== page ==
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Getting started with Atom Hopper – a Java ATOMPub server based on Apache Abdera

12.30.2011
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I’ve been blogging lately about Apache Abdera and ATOM. ATOM can be used for a lot of things and is very flexible. Today I want to introduce you to a new ATOMPub server called: Atom Hopper. Atom Hopper is open sourced under the Apache 2.0 license.

Atom Hopper is an open source ATOMPub server built with Java and uses technologies like Apache Abdera and Hibernate. You can get the Atom Hopper source code from GitHub. Atom Hopper is actively developed at this time.

Atom Hopper can be run in several ways:
1. Just grab the source code and run it
2. Run it in embedded mode (Atom Hopper is dropped into embedded Jetty with some defaults and is good for testing and evaluating purposes)
3. Grab the WAR file and place it into Apache Tomcat, Eclipse Jetty, etc.
4. Generate the RPM file and install that (You need CentOS or Fedora to generate the RPM).
5. Generate the Debian package file and install that with dpkg.

See the readme file for more information.

As a developer to get started with Atom Hopper is very easy using Netbeans 7. Simply go to the GitHub repo and clone the source code for Atom Hopper to your computer. Once you have done that use Netbeans 7 to open the atom-hopper project that now exists on your computer.

Note: I’m running Atom Hopper on an Apple MacBook Pro with OS X 10.7.

When the project is loaded do a Clean and Build by right-clicking on the ATOM Hopper – ATOMpub Server Collection

Once all the dependencies are downloaded and everything is built you can test out Atom Hopper easily by right-clicking on the ATOM Hopper – Default Jetty Server project and selecting Properties.

Pass in the start argument using the following settings and then close the dialog.

Run the project (this runs the embedded version of Atom Hopper which is good for testing an evaluation purposes) and requires no additional work to get up and running as it uses an H2 database if nothing else is specified. If all goes well you should see this in the Netbeans output window:

By default this will start Atom Hopper on your local computer with a port address of 8080. It will use namespace (as the workspace) and feed as the feed name (these can be changed as needed and you can use multiple namespaces and feeds).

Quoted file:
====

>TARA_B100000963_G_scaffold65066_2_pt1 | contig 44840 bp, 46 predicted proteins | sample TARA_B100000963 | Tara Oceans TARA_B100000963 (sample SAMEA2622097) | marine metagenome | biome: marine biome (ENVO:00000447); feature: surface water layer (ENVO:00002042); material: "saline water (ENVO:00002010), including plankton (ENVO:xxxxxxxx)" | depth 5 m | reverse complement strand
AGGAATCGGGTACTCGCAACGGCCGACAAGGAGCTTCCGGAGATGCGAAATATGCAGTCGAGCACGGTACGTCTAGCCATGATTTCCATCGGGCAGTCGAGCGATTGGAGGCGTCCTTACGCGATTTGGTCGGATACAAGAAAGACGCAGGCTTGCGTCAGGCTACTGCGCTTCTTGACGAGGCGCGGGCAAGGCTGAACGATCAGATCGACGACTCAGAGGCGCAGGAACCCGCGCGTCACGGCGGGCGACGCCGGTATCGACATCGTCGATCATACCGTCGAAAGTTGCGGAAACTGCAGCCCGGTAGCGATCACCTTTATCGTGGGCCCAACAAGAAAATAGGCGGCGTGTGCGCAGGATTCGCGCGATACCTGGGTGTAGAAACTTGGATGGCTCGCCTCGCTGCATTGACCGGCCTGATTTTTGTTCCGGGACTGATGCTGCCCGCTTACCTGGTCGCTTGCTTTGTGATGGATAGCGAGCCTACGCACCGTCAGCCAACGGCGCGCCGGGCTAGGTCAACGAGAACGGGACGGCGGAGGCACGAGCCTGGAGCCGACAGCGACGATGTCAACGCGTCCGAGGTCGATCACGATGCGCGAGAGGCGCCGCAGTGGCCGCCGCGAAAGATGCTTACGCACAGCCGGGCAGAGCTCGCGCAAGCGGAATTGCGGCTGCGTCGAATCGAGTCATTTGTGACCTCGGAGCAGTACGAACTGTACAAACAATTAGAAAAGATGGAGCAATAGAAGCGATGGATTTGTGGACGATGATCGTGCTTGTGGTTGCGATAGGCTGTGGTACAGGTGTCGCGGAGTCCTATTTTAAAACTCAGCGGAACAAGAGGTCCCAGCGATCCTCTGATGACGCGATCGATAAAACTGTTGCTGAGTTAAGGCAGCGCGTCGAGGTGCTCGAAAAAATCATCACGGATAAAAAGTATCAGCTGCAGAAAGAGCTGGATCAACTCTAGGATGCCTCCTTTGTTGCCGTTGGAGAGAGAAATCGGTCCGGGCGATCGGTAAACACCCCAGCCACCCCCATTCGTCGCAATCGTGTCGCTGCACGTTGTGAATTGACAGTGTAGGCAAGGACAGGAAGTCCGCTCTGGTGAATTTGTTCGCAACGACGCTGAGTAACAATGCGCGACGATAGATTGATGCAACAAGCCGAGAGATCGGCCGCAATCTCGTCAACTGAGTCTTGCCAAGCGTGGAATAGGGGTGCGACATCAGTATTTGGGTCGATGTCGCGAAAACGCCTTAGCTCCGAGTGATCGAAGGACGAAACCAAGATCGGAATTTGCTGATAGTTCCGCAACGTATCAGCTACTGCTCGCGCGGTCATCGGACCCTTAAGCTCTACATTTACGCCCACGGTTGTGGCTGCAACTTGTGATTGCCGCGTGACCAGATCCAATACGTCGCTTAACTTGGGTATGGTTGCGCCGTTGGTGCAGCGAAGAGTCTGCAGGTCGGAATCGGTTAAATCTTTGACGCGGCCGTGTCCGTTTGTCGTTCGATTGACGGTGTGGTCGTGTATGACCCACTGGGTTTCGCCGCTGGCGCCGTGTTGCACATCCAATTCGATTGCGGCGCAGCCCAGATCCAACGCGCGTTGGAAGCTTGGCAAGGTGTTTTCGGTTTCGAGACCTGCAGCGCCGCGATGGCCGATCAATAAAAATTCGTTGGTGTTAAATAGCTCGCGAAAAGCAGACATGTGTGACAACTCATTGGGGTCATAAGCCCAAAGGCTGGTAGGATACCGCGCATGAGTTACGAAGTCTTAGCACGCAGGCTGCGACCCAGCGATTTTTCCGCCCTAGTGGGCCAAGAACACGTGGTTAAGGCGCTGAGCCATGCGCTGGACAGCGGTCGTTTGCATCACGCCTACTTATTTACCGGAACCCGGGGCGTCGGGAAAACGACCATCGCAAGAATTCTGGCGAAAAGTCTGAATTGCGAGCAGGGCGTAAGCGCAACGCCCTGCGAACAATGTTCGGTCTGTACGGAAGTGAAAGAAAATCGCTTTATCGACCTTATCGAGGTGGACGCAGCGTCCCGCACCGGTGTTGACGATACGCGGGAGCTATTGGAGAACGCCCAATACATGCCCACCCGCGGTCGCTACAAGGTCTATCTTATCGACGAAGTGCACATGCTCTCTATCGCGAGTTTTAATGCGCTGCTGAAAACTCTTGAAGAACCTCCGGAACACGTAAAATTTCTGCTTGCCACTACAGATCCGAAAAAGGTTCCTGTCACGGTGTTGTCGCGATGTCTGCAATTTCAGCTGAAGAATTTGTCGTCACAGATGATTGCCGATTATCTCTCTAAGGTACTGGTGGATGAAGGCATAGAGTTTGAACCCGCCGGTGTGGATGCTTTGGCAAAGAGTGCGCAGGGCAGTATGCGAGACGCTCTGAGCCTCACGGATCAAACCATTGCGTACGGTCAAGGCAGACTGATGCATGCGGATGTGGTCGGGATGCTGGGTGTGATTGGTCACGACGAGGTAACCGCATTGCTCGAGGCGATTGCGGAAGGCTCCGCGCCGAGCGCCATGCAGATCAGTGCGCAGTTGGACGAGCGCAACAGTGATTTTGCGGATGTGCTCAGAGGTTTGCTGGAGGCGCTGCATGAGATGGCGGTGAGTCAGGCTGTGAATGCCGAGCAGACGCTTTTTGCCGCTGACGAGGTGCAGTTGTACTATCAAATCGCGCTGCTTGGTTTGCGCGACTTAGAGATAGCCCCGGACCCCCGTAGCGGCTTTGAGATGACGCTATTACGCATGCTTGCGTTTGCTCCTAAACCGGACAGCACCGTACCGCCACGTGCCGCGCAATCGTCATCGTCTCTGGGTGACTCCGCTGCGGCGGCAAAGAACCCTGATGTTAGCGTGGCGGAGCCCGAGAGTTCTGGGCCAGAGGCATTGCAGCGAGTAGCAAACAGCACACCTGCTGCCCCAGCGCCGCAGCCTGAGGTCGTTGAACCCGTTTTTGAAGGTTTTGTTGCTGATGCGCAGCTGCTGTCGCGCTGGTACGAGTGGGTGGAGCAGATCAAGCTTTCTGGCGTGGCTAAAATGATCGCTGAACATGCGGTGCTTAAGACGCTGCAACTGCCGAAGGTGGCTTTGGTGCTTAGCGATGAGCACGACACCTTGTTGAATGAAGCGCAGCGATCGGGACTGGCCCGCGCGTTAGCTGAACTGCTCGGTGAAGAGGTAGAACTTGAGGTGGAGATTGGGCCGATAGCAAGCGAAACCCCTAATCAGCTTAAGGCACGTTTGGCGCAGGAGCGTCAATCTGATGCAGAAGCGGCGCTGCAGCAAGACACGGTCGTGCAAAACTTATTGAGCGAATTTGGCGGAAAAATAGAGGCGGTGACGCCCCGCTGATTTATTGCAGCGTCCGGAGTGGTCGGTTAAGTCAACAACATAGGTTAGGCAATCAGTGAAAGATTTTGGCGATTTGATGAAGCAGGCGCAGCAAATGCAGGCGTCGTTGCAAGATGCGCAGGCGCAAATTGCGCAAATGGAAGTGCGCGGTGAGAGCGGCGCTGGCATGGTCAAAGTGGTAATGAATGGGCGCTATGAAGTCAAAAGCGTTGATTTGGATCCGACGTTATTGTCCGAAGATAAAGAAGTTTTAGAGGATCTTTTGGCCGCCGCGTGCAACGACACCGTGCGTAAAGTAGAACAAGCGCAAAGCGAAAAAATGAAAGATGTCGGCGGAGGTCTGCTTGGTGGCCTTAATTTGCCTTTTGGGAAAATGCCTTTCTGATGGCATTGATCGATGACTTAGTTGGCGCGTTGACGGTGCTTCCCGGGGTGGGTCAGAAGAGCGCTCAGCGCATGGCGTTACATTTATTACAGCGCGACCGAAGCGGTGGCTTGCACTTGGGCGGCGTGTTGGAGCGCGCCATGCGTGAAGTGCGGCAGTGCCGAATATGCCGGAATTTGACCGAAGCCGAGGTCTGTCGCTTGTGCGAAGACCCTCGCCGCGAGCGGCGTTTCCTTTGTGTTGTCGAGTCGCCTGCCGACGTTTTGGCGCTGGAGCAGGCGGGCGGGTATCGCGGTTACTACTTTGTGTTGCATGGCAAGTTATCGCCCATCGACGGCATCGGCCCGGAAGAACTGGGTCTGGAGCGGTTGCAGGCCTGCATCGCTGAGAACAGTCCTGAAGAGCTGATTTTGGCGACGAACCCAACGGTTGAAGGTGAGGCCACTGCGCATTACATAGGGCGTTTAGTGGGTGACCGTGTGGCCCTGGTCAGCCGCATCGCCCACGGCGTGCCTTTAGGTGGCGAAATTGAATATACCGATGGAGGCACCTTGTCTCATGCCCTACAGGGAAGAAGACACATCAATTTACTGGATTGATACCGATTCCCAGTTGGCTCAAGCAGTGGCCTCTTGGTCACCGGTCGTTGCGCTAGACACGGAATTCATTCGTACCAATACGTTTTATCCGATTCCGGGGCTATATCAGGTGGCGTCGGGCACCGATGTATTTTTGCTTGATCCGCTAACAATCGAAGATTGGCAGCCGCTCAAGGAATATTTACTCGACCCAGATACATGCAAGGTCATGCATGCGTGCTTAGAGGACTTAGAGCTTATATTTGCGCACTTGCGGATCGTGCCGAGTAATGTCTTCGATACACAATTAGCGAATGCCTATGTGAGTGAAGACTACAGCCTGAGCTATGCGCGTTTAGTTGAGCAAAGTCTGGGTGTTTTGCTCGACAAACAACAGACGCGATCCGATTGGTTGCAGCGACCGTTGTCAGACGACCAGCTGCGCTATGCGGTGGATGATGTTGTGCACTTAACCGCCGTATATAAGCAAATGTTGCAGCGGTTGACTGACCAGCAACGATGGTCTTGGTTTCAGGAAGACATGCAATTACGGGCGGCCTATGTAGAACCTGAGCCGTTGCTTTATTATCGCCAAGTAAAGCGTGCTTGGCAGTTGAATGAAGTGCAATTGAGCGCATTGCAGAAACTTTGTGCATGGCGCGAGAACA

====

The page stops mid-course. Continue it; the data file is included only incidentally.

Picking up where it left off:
I am going to use the Poster add-on for Firefox to communicate with Atom Hopper.

Using the following address I should get back an empty feed (since there are currently no ATOM entries in Atom Hopper):

http://localhost:8080/namespace/feed/

Place the address into the URL textbox for Poster and press the GET button and you should see the empty feed come back (you might see an initial pause before you get any feedback, this is because if the default database doesn’t exist Atom Hopper via Hibernate will go out and create one).

Let’s add an ATOM entry to Atom Hopper now using Poster.

Using the same address as above all you need to do is set the Content Type textbox in Poster to have this value: application/atom+xml

In the large textarea drop in some valid ATOM XML like this:

<entry xmlns="http://www.w3.org/2005/Atom">
  <title type="text">This is the title</title>
  <updated>2011-10-06T21:39:49.904Z</updated>
  <author>
    <name>Chad</name>
  </author>
  <content type="text">Hello World</content>
  <category term="MyCategory1" />
  <category term="MyCategory2" />
</entry>

Press the POST button and voila your ATOM XML will be entered into Atom Hopper. You should get back an HTTP 201 (created) from Poster.

Using Poster now press the GET button and you will get the feed back with your new ATOM XML entry. Try loading the Atom Hopper address above in browsers like Firefox or Safari.

A few things to point out from the feed coming back:
1. Atom Hopper supports weak eTags (can be used for caching, ie: checking if the feed has changed).
2. A unique ID is added
3. Categories are supported and can be searched upon

To stop the embedded version of Atom Hopper simply right-click on the ATOM Hopper – Default Jetty Server project and select Properties. Where you had put start, replace it with stop and run the project again. This will send a message to Atom Hopper to stop.

Atom Hopper supports several database backends such as H2, MySQL and Postgresql. You can also perform simple category searches, get the feed back in XML or JSON, as well as perform paging of the feed forwards or backwards.

Ultimately Atom Hopper can be used for many things: passing data between departments, games (keeping track of moves people have made?), gathering data into one spot, etc. It can also easily tie into PubSubHubBub.

I’ll be adding some future blog posts talking more about Atom Hopper and it’s features. If you find this project useful please add a comment or send me an email and let me know how your using Atom Hopper. Also, if you think you have something cool to contribute back to the project then please fork it and submit a pull request back. Please keep in mind this is a pre-1.0 release (as of this blog article) and bugs are still out there.

 

 

From http://www.giantflyingsaucer.com/blog/?p=3191

Published at DZone with permission of Chad Lung, author and DZone MVB.

(Note: Opinions expressed in this article and its replies are the opinions of their respective authors and not those of DZone, Inc.)

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Comments

Tester Peter replied on Fri, 2011/12/30 - 6:19pm

Nice article, but there is a problem with this images: 403 Permission Denied You do not have permission for this request /blog/wp-content/uploads/2011/10/Screen-shot-2011-10-06-at-2.30.41-PM.png Please fix it, thnks.

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